Another contradiction to the argument that a democratically elected government cannot give in to pressure from the streets because it would betray its own government program concerns the legal practice of protests and strikes. Protests and strikes are also an important addition to the democratic system. Through them, concerns can be made visible which are urgent. When working conditions are poor, an initiative cannot be launched first; the need is often acute and a strike is therefore justified. Civil disobedience joins this form of “protest from below”, except that civil disobedience is not legal. This illegality is justified by the urgency of the matter and the non-violence. Even in the context of civil disobedience one cannot legitimize the fact that a person is injured. But you can legitimize that an unauthorized art action is taking place in public space or that a law that violates human rights is broken. In some cases there is no time to collect signatures because the forest is cut down beforehand, the animals are killed beforehand, and people are traumatized beforehand. In other cases, the state itself is involved in practices which, for example, are inhumane. In such cases, reference can be made to Radbruch's formula. According to Radbruch, breaking laws is justified when the laws are extremely unjust and the legislators themselves intended to pass unjust laws. This principle was followed, for example, by the German courts in wall rifle trials when the GDR actors were held responsible for killing the refugees at the wall.

Civil disobedience is often the only means of pressure to force citizens and the state to look when living beings are disadvantaged or important laws are systematically defrauded, when there is an emergency that the state is supposed to remedy or when the state itself is unfair acts. Indigenous protest actions, women's strikes or actions such as those taking place under the Black Lives Matter movement can also be counted under the empowerment of marginalized groups through civil disobedience. When the extreme occurs and the state is unjust, civil disobedience is the only peaceful way to move the state to justice.


One of the many reasons civil disobedience can demonstrate a system's violence so effectively is its own non-violence. The non-violent protests of Mahatma Gandhi in India at the beginning of the 20th century and Martin Luther King's in the USA in the middle of the 20th century are prime examples. For John Rawls and Hannah Arendt's definitions of civil disobedience, non-violence is absolutely fundamental to its legitimacy.

But how is non-violence precisely defined? Are property damage and blockages a form of violence? The Berlin philosopher Robin Celikates finds weak forms of violence legitimate, even if they violate fundamental rights. He argues that sometimes it is not enough to appeal to a moral conscience, but that material and physical confrontations are needed when the form of injustice is too great. According to Celikates, a “real confrontation” is needed to be politically effective. For example, one can defend oneself against the deforestation of forests with occupations or break into stables to take pictures of the conditions of animal husbandry. But does this real confrontation really have to be physical? Isn't it possible to protest in other ways to draw attention to emergencies?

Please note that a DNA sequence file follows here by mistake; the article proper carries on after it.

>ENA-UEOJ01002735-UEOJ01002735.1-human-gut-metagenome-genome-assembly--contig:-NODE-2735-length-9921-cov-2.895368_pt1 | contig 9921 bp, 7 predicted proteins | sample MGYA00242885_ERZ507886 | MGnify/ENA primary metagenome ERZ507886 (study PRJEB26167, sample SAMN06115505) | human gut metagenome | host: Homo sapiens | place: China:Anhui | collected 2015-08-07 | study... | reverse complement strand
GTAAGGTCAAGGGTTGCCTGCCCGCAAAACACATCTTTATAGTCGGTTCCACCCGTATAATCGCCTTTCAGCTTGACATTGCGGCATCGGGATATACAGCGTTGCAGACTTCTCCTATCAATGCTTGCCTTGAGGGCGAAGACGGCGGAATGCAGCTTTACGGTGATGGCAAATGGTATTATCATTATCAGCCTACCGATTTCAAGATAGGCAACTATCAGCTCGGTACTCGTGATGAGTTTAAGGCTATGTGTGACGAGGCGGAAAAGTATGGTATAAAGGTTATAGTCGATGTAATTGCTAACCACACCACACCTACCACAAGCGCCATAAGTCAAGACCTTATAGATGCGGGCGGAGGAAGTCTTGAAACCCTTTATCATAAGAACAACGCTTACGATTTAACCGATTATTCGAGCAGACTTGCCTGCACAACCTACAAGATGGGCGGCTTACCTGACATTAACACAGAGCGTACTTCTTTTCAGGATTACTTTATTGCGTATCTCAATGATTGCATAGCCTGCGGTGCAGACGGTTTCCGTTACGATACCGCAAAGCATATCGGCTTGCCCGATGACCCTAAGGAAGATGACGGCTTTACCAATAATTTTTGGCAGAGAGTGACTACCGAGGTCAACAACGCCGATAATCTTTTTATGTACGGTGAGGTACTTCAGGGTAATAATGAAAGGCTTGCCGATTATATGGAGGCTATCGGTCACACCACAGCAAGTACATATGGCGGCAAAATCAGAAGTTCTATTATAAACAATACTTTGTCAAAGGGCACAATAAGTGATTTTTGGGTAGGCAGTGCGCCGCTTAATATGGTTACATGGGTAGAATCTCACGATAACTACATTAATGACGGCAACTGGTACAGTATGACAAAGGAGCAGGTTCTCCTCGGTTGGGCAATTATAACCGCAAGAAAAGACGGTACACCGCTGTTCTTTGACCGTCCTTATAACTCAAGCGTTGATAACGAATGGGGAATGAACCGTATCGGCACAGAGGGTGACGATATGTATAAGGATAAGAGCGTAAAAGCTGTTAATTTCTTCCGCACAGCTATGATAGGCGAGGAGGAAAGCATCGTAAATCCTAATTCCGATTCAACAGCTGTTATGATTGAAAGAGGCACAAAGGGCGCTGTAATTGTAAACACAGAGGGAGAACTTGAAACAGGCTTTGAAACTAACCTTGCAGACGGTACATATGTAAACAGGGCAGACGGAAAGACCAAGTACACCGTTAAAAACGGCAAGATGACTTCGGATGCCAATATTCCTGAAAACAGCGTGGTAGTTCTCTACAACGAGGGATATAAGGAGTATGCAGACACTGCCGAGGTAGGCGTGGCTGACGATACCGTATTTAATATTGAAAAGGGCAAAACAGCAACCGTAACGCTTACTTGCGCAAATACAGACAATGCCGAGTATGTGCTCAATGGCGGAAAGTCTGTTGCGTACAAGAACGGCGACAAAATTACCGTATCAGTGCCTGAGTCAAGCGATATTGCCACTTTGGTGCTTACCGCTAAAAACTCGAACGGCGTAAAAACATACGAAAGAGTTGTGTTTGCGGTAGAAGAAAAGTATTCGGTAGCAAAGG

Duty to obey the law?

Civil disobedience is therefore very broadly defined as an appealing and non-violent form of breaking the law. This violation of the law is a thorn in the side of many bourgeois forces. There is a view that laws should be followed unquestionably. But is there really such a duty to blindly obey the law? And if not; under what circumstances can one violate the laws of a state? This question determines the legitimacy of civil disobedience as a form of protest. According to Hannah Arendt, it is legitimate to exercise civil disobedience when the change in the law or the social order cannot be brought about by conventional means, when time is of the essence or when a government acts unconstitutionally. A government loses credibility if it does not adhere to the standards of justice or the rule of law, or if it ignores situations that require urgent action. The above-mentioned Radbruch formula should also be referred to here.

Accepting the punishment

When laws are broken, the state sees itself as the guardian of these laws with the task of condemning the breaking of the law. But if civil disobedience is a form of protest to point out injustices, is it fair to punish someone for protesting? Wouldn't it actually be in the interests of the state for all citizens to point out to the state when something is unfair? In the mid-19th century, Henry Thoreau pleaded for the punishment to be accepted, as did Martin Luther King a century later. There were several reasons for this. On the one hand, acceptance of the punishment should signal recognition of the rule of law. Their aim is not to change an entire system, but to draw attention to injustices within the system. By respecting the law, one's own high moral standard should be shown. In addition - this was central with Mahatma Gandhi and Martin Luther King - the violent practice of the state is more strongly contrasted and emphasized through non-violence, peacefulness and recognition of the system.

Examples of civil disobedience

The list of acts of civil disobedience is long. Mention should be made of people like Martin Luther King, Rosa Parks, Sophie Scholl or Mahatma Gandhi, who have achieved cult status all over the world. But there are also current examples. The aforementioned Edward Snowden, who published the surveillance and espionage practices of the USA and Great Britain via Wikileaks. Sea Watch, who save refugees from drowning at sea, document and publish the actions. Or Pussy Riot, which protested in illegal public art actions against the clergy, Putin's regime, capitalism, gender coercion and homophobia. Their actions were filmed - including the violence used against them by the state. As a result, the public was shown the system in all its might.

Empowering the Powerless

Civil disobedience offers its defenders the opportunity to give a voice to people who have no political participation. It is an empowerment of the powerless, the voice of the mute and a mirror that is held up to society. Current examples show that civil disobedience is an important practice within a democratic system. Civil disobedience makes it possible to be heard when no one is listening. Civil disobedience keeps its finger on where there are gaps in the democratic system. In this way, participation in the political system is always improved - and that is definitely in the spirit of democracy.

Image by Denis Bochkarev, CC BY-SA 3.0 https://creativecommons.org/licenses/by-sa/3.0, via Wikimedia Commons